2. Statistical Analysis
Data were collected for statistical analysis using SPSS 7.0 for Windows Program . The correlation between the urine phenol level and the eosinophil count was assessed by regression analysis. A statistical significant level was accepted at P-value equal to or less than 0.05.
The averages (mean ± SD) of urine phenol level and eosinophil count of the volunteer subjects were 13.3 ± 3.2 mg/gCreatinine and 129.9 ± 18.7 cells/mm3, respectively. The regression analyses show no significant correlation between urine phenol level and eosinophil count in volunteer subjects (r = 0.07, P = 0.67, Figure 1)
Lehmann et al performed a study to investigate the association between indoor exposure to volatile organic compounds (VOC), prevalence of allergic sensitization and cytokine secretion profile of peripheral T cells in 3 year old children . They noted that exposure to benzene was associated with higher percentages of IL-4 producing CD3+ T cells . Both an increase in IL-4 producing type 2 T cells and a reduction of IFN-gamma producing type 1 T cells may contribute to a type 2 skewed memory in response to allergens . There is also a previous report, which found correlation between benzene concentration in the air at work places and the change in the polymorphonuclear enzymes levels. In addition, Lee et al noted that hydroquinone (HQ), a mjor metabolit of benzene, might enhance allergic immune responses by enhancing IL-4 mRNA expression, IL-4 gene promoter activity and also immunoglobulin E from eosinophil . However, there have been no correlative studies between the level of benzene metabolite, phenol in urine and the eosinophil. Here, we performed the study to answer that question. The author designed the study to examine the subjects, traffic wardens , who would possibly be at risk for such an effect.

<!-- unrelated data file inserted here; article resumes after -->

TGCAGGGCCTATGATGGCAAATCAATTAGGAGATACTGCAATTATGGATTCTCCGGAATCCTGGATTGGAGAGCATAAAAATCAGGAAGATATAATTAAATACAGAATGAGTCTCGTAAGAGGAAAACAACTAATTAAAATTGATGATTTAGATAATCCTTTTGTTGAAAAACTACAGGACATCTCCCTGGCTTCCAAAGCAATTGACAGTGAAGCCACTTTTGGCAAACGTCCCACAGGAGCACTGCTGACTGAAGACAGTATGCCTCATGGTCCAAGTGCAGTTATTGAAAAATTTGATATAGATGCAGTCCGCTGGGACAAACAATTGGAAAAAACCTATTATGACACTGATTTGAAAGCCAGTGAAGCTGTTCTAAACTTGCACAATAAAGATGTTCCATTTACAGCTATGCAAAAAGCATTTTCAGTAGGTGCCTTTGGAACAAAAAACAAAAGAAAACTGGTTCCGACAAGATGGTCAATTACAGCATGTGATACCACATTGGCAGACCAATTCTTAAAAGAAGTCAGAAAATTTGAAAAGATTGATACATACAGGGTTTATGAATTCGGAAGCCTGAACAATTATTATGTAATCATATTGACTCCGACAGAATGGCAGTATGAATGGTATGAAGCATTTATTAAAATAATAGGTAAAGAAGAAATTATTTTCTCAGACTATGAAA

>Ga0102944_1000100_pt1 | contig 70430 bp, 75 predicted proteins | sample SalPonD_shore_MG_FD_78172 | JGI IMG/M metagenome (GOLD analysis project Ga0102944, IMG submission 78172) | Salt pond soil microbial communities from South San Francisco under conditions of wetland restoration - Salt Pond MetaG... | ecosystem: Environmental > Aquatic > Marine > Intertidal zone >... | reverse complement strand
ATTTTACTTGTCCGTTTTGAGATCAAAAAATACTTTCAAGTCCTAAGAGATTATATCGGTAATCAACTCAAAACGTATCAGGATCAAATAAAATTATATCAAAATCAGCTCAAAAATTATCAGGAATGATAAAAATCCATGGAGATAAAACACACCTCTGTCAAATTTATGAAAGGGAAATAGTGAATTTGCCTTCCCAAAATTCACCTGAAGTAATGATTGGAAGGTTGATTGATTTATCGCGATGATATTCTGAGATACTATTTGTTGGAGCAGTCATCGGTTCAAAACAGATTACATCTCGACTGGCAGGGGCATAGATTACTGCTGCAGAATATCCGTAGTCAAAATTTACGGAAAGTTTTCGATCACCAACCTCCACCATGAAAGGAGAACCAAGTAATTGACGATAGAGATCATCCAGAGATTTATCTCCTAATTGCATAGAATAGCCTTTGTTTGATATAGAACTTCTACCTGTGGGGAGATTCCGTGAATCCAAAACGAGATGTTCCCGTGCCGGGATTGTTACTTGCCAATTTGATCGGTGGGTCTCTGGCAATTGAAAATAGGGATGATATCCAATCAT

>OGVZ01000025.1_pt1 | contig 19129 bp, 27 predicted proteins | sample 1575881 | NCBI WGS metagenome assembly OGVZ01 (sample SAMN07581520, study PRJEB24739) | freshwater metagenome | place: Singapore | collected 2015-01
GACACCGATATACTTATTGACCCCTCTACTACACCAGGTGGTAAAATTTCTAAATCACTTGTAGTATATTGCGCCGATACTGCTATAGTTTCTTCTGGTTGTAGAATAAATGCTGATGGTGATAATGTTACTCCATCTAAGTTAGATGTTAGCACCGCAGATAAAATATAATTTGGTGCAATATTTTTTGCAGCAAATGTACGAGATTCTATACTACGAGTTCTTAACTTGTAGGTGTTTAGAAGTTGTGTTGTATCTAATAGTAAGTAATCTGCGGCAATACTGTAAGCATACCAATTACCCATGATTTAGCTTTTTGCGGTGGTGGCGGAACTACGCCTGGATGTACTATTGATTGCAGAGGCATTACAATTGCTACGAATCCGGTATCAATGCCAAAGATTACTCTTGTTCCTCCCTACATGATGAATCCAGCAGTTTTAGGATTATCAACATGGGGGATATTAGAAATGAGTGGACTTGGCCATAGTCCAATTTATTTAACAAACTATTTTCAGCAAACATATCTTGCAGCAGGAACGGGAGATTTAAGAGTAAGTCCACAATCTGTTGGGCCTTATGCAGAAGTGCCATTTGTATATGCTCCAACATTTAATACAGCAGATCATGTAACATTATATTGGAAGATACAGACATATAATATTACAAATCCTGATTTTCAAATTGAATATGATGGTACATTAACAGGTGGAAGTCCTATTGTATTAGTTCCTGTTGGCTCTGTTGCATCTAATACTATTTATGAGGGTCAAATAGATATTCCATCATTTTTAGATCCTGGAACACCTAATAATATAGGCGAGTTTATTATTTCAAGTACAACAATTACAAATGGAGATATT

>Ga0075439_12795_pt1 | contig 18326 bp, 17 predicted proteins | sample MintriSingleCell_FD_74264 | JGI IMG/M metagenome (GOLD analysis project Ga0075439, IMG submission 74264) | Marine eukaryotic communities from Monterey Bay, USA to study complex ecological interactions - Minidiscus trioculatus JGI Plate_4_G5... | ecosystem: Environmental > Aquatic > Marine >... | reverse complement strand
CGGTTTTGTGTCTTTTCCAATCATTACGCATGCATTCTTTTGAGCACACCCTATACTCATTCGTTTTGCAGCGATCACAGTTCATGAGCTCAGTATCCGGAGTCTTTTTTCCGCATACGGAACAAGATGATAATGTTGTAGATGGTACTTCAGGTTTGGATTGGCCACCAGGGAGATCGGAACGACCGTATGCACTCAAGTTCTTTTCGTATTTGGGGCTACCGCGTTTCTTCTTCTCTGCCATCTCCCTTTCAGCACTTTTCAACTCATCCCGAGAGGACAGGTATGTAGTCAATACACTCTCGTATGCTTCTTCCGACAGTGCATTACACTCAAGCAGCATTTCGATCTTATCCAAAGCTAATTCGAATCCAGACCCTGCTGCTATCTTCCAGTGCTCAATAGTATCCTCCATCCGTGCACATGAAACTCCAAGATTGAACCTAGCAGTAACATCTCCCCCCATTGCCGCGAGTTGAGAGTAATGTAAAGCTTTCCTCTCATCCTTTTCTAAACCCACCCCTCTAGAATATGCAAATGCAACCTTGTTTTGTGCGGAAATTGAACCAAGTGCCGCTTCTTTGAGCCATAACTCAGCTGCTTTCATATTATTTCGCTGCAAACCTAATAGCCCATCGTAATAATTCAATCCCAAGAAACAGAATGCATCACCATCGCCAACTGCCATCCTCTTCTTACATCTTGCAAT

According to our study, we detected no significant correlation between the urine phenol and eosinophil counts in our volunteers. This result agrees with the finding of Nicolai
However, some discussion on the limitations of this study should be maid. Firstly, the small number of subjects can limit the generalization of the data. Secondly, it should concern the lack of eosinophil counts on the same patients in the absence of exposure to phenols. This point may be important if “baseline” eosinophil counts vary from patient to patient. Therefore, further studies with larger sample size focusing in the details of pathogenesis of white blood cell disorders and allergogenesis are necessary. The long-term pre-post benzene exposure following up is also recommended.
This study is supported by Ratchadapisakesompote Fund, Chulalongkorn University. We would like to thank all medical technologists and other medical workers who help specimen collection and laboratory processing in this study. We are also thankful to all subjects who give good participation in this study.
Viroj Wiwanitkit Department of Laboratory Medicine, Faculty of Medicine, Chulalongkorn University, Bangkok Thailand 10330 Tel: 662-2564136, Email: firstname.lastname@example.org